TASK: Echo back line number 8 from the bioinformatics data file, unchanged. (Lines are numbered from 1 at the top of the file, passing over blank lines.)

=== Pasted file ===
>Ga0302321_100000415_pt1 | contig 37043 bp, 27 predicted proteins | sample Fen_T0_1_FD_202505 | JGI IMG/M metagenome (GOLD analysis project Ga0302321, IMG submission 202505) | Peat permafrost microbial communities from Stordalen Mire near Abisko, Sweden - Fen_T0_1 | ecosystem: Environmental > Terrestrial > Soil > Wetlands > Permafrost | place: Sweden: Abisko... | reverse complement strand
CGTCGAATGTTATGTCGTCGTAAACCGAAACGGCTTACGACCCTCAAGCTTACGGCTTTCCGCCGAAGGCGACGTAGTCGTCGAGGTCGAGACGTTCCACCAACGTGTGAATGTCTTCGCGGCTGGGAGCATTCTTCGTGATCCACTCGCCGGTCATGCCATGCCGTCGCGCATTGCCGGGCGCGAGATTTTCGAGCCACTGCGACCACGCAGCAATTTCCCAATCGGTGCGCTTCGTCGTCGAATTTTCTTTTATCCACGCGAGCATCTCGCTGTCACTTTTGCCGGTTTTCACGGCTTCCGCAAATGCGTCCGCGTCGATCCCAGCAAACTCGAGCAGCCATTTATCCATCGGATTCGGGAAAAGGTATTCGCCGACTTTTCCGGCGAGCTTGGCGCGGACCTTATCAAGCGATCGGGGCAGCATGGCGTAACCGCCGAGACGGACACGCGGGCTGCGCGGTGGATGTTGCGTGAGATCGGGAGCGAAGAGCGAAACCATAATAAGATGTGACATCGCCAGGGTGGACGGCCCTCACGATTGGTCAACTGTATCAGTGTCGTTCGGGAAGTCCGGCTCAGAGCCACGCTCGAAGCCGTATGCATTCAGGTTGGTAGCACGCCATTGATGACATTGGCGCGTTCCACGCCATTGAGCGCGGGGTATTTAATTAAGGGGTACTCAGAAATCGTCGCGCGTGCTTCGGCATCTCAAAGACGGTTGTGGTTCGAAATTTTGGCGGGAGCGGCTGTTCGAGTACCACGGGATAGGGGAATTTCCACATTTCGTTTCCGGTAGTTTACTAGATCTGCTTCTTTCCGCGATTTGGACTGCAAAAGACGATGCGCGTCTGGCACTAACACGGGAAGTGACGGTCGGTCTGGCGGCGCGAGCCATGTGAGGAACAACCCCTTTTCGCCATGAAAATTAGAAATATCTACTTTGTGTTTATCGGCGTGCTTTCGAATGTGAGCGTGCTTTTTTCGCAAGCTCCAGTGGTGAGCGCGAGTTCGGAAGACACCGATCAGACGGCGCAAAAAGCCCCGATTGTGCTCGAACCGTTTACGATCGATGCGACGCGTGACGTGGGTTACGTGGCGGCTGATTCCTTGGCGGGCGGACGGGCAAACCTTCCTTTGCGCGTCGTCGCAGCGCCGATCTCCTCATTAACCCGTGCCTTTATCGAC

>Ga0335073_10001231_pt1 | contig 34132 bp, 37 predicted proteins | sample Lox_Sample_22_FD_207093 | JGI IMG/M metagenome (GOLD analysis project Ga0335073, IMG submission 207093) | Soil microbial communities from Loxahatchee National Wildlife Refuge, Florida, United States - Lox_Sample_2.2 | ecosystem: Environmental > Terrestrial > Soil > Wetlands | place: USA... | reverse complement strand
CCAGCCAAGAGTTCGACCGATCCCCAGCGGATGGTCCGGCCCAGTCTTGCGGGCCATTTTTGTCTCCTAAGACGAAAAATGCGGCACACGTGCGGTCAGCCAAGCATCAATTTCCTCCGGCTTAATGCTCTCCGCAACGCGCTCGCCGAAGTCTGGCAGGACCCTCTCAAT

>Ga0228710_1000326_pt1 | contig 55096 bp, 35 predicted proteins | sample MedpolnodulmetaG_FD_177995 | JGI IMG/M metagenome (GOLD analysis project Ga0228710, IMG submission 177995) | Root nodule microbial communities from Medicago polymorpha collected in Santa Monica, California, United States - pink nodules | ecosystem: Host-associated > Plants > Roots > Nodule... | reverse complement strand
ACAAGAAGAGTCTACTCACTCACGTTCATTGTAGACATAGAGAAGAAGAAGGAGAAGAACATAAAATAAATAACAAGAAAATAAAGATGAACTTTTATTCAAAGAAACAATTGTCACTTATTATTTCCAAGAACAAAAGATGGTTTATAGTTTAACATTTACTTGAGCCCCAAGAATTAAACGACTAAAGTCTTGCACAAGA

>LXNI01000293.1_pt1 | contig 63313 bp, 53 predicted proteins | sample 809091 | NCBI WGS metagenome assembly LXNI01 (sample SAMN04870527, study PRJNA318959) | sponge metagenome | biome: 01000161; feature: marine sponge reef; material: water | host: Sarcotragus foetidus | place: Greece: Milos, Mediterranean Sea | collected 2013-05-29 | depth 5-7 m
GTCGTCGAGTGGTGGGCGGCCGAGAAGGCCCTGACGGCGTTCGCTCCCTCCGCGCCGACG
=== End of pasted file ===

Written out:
GTCGTCGAGTGGTGGGCGGCCGAGAAGGCCCTGACGGCGTTCGCTCCCTCCGCGCCGACG